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  1. As a 2010 NYU Tax LLM, I agree with this post. The only change is that a tax a LLM does not get you a job in this market–many of my friends were struggling to find an offer anywhere. I was very lucky to get a singular, non-plural offer, and I still consider myself very lucky to be where I am.

    Without nitpicking my year at NYU, I’ll say it was easily the best year of my four in law school. I worked harder, and consequently learned more, because NYU only allowed us to drink from the IRC at fire-hose volumes. Could I have learned the same things without spending a year there? Definitely, and the treatise + BNA plan is a good way to simulate that experience. But given the choice, I’d choose NYU again because I had the professors there to guide the process. Your mileage may vary.

    Finally, even though I have that nice piece of paper from NYU, that doesn’t get me anything in the real world, so I’m still working my way through the BNAs to keep learning.

  2. Thanks Brad. Yes, the blogging and specialization process can work too.

    Your point about time is a key one. It takes a long time to master anything. Including tax.

  3. Great points, Phil.

    Would like to expand on the following: “You have to dislodge something existing in that person’s life to create an opening for you.”

    From my (limited) experience as a fellow tax lawyer, one way to accomplish this is to develop an expertise in a niche within tax. When you bring something to the table that others don’t, people become interested in you.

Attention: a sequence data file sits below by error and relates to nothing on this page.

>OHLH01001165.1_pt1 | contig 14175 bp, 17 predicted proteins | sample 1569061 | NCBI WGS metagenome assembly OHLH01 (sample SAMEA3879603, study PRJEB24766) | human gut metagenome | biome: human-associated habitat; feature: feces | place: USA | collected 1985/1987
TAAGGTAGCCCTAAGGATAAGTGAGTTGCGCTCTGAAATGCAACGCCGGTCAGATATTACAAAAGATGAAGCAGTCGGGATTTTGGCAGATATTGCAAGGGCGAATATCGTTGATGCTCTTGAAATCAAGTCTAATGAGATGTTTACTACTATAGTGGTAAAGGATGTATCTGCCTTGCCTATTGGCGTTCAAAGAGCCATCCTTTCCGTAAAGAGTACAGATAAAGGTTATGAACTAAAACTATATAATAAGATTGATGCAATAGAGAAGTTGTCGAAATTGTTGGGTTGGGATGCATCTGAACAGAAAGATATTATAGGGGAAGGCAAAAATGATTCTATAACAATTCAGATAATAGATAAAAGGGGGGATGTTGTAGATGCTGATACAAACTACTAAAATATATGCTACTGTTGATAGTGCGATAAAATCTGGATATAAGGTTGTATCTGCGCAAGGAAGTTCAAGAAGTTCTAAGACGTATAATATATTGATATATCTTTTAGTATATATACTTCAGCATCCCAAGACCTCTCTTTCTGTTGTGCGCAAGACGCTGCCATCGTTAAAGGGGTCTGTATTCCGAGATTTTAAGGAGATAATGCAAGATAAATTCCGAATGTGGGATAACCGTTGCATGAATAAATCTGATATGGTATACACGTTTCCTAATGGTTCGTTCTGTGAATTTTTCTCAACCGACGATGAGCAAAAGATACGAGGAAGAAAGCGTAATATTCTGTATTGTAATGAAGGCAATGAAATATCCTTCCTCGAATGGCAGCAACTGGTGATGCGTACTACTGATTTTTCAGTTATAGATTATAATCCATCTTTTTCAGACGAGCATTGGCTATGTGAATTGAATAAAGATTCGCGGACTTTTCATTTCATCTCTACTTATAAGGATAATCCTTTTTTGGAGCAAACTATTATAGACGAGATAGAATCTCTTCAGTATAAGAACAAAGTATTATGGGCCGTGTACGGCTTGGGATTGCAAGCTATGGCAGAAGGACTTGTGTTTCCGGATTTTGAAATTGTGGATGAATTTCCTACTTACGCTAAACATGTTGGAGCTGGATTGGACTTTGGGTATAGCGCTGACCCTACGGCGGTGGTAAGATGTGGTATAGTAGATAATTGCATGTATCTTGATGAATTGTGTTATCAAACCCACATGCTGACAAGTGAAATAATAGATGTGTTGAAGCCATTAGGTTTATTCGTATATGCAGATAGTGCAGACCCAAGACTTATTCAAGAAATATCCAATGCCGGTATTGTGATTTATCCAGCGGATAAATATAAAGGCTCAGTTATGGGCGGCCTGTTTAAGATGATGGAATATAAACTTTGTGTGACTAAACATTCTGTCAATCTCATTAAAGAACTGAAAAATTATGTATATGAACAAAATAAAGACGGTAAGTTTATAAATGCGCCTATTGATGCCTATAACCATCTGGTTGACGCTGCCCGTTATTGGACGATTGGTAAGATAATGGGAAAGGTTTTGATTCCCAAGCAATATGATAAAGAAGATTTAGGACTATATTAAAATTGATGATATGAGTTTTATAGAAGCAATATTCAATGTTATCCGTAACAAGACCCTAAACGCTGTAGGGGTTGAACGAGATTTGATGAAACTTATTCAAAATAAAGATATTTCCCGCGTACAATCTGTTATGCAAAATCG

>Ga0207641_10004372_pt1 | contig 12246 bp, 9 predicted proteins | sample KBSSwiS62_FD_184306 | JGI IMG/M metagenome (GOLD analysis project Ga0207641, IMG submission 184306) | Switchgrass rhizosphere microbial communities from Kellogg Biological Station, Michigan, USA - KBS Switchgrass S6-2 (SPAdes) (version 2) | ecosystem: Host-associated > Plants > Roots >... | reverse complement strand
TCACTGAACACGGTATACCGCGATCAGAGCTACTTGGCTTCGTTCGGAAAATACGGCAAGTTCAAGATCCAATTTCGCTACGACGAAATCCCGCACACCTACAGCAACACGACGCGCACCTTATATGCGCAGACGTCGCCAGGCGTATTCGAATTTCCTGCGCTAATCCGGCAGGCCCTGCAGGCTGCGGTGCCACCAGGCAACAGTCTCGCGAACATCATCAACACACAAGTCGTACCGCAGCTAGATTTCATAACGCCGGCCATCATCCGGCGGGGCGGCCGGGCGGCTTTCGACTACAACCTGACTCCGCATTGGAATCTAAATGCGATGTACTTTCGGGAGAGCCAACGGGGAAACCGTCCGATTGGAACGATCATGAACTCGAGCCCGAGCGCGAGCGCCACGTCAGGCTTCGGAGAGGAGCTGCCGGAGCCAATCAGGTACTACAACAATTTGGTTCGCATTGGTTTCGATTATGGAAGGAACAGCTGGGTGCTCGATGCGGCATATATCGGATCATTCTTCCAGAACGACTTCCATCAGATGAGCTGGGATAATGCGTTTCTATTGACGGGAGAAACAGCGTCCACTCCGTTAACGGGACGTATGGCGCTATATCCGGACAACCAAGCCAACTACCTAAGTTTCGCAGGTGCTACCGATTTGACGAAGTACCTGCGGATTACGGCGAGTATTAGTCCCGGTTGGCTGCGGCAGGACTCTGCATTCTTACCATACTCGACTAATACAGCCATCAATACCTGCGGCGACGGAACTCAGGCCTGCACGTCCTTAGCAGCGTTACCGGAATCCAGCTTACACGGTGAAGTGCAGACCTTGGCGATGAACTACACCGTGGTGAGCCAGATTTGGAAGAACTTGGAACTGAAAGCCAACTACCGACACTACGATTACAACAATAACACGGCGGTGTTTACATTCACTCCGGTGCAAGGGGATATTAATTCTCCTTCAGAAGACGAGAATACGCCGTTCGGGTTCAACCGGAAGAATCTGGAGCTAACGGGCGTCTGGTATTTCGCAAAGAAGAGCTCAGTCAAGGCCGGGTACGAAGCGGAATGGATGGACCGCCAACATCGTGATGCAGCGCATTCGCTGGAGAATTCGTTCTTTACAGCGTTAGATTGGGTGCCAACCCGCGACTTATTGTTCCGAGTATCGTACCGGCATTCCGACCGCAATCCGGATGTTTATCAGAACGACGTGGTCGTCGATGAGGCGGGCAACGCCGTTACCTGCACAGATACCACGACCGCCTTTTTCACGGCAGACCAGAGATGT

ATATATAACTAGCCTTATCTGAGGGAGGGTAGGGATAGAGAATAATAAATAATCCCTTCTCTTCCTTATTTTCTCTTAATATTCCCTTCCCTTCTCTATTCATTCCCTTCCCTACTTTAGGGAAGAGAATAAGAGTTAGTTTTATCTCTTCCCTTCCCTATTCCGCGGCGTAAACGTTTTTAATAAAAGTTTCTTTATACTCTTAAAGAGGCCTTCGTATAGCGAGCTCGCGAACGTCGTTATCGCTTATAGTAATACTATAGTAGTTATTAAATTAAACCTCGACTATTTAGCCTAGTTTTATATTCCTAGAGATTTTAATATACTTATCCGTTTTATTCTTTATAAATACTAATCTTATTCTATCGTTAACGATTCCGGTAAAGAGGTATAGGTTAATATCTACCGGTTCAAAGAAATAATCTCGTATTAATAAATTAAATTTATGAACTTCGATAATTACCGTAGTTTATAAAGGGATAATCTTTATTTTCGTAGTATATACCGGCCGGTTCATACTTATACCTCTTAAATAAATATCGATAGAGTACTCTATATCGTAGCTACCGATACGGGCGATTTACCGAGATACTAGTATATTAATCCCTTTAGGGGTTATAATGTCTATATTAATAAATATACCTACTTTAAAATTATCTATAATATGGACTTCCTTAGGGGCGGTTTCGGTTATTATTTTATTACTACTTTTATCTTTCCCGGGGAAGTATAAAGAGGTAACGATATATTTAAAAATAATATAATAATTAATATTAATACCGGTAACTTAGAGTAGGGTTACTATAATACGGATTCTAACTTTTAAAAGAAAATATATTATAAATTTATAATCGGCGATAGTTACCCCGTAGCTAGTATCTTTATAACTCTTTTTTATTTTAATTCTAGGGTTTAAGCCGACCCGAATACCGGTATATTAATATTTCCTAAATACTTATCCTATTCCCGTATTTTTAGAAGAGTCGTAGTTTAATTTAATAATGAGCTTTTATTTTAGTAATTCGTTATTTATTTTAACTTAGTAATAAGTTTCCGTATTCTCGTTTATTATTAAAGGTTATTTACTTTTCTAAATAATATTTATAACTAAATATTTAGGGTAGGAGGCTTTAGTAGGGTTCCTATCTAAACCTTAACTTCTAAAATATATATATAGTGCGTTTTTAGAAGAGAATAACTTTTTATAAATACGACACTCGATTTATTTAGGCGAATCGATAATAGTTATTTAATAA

It’s a three step process:

    1. Articulating and then learning the niche. (lots of brainstorming and research involved) The niche should probably be an underdeveloped area of the tax law that has significant room for growth.

    2. Writing about it (a blog is one way to start, followed by contributing articles to other blogs, periodicals, etc.). Here, you develop the reputation of having an expertise in the niche.

    3. Using the reputation to create connections with the far more experienced practitioners who may already have clients impacted (or about to be impacted) by this niche.

    This process takes time. There are no shortcuts. But it’s an exciting and potentially very rewarding journey. For someone looking to break into tax law (or any other area of law, really), I highly recommend giving it a fair shot.

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Tax laws change over time, and the information in this post above may be less accurate today than it was at the time of the last revision. This post is not tax advice for your specific situation. Please contact an international tax professional to get personalized advice for your situation.